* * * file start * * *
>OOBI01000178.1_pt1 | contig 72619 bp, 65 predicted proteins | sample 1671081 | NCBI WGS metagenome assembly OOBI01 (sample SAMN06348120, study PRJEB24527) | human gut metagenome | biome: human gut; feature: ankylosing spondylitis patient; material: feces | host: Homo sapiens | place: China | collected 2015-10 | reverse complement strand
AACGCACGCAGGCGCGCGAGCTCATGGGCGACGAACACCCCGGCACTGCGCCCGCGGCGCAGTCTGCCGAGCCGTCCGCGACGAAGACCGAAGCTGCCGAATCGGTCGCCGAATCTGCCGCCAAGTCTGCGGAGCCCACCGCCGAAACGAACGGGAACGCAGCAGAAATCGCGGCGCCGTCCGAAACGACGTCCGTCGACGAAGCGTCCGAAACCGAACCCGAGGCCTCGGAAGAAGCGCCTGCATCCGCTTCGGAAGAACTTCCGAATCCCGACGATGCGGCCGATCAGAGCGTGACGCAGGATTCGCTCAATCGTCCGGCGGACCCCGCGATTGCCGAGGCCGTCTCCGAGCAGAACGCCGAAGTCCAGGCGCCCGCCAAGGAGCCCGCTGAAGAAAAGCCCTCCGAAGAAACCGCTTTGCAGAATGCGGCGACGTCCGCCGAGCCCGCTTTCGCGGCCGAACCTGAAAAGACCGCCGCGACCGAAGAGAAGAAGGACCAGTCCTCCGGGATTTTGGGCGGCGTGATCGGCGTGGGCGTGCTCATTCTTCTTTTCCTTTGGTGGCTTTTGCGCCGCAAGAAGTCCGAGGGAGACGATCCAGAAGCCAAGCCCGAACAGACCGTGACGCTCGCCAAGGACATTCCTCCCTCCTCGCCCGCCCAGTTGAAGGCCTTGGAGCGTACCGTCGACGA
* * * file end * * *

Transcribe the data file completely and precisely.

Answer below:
>OOBI01000178.1_pt1 | contig 72619 bp, 65 predicted proteins | sample 1671081 | NCBI WGS metagenome assembly OOBI01 (sample SAMN06348120, study PRJEB24527) | human gut metagenome | biome: human gut; feature: ankylosing spondylitis patient; material: feces | host: Homo sapiens | place: China | collected 2015-10 | reverse complement strand
AACGCACGCAGGCGCGCGAGCTCATGGGCGACGAACACCCCGGCACTGCGCCCGCGGCGCAGTCTGCCGAGCCGTCCGCGACGAAGACCGAAGCTGCCGAATCGGTCGCCGAATCTGCCGCCAAGTCTGCGGAGCCCACCGCCGAAACGAACGGGAACGCAGCAGAAATCGCGGCGCCGTCCGAAACGACGTCCGTCGACGAAGCGTCCGAAACCGAACCCGAGGCCTCGGAAGAAGCGCCTGCATCCGCTTCGGAAGAACTTCCGAATCCCGACGATGCGGCCGATCAGAGCGTGACGCAGGATTCGCTCAATCGTCCGGCGGACCCCGCGATTGCCGAGGCCGTCTCCGAGCAGAACGCCGAAGTCCAGGCGCCCGCCAAGGAGCCCGCTGAAGAAAAGCCCTCCGAAGAAACCGCTTTGCAGAATGCGGCGACGTCCGCCGAGCCCGCTTTCGCGGCCGAACCTGAAAAGACCGCCGCGACCGAAGAGAAGAAGGACCAGTCCTCCGGGATTTTGGGCGGCGTGATCGGCGTGGGCGTGCTCATTCTTCTTTTCCTTTGGTGGCTTTTGCGCCGCAAGAAGTCCGAGGGAGACGATCCAGAAGCCAAGCCCGAACAGACCGTGACGCTCGCCAAGGACATTCCTCCCTCCTCGCCCGCCCAGTTGAAGGCCTTGGAGCGTACCGTCGACGA